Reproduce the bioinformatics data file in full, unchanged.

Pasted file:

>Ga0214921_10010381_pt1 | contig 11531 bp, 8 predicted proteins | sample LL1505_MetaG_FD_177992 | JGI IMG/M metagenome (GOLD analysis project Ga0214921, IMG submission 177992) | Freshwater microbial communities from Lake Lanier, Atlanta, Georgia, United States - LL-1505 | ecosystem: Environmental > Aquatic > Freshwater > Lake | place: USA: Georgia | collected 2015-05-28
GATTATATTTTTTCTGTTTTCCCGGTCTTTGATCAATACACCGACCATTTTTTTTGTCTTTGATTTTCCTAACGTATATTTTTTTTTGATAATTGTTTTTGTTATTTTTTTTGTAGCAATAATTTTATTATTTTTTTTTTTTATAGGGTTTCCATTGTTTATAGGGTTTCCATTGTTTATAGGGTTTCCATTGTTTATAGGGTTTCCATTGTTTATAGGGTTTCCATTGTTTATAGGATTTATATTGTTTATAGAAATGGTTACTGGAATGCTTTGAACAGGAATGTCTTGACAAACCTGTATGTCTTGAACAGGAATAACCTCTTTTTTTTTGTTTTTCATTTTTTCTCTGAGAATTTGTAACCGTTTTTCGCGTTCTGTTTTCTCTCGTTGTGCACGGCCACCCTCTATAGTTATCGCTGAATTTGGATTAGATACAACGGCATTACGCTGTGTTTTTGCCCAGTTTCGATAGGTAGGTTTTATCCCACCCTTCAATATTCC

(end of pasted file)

>Ga0214921_10010381_pt1 | contig 11531 bp, 8 predicted proteins | sample LL1505_MetaG_FD_177992 | JGI IMG/M metagenome (GOLD analysis project Ga0214921, IMG submission 177992) | Freshwater microbial communities from Lake Lanier, Atlanta, Georgia, United States - LL-1505 | ecosystem: Environmental > Aquatic > Freshwater > Lake | place: USA: Georgia | collected 2015-05-28
GATTATATTTTTTCTGTTTTCCCGGTCTTTGATCAATACACCGACCATTTTTTTTGTCTTTGATTTTCCTAACGTATATTTTTTTTTGATAATTGTTTTTGTTATTTTTTTTGTAGCAATAATTTTATTATTTTTTTTTTTTATAGGGTTTCCATTGTTTATAGGGTTTCCATTGTTTATAGGGTTTCCATTGTTTATAGGGTTTCCATTGTTTATAGGGTTTCCATTGTTTATAGGATTTATATTGTTTATAGAAATGGTTACTGGAATGCTTTGAACAGGAATGTCTTGACAAACCTGTATGTCTTGAACAGGAATAACCTCTTTTTTTTTGTTTTTCATTTTTTCTCTGAGAATTTGTAACCGTTTTTCGCGTTCTGTTTTCTCTCGTTGTGCACGGCCACCCTCTATAGTTATCGCTGAATTTGGATTAGATACAACGGCATTACGCTGTGTTTTTGCCCAGTTTCGATAGGTAGGTTTTATCCCACCCTTCAATATTCC